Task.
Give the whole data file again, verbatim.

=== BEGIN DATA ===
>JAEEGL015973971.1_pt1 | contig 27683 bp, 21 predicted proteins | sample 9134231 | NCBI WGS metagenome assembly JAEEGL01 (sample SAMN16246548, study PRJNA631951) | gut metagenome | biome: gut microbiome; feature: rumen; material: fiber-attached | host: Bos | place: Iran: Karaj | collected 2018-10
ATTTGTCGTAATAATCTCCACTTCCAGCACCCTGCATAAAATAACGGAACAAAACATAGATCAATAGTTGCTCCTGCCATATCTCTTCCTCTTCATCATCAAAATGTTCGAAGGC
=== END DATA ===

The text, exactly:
>JAEEGL015973971.1_pt1 | contig 27683 bp, 21 predicted proteins | sample 9134231 | NCBI WGS metagenome assembly JAEEGL01 (sample SAMN16246548, study PRJNA631951) | gut metagenome | biome: gut microbiome; feature: rumen; material: fiber-attached | host: Bos | place: Iran: Karaj | collected 2018-10
ATTTGTCGTAATAATCTCCACTTCCAGCACCCTGCATAAAATAACGGAACAAAACATAGATCAATAGTTGCTCCTGCCATATCTCTTCCTCTTCATCATCAAAATGTTCGAAGGC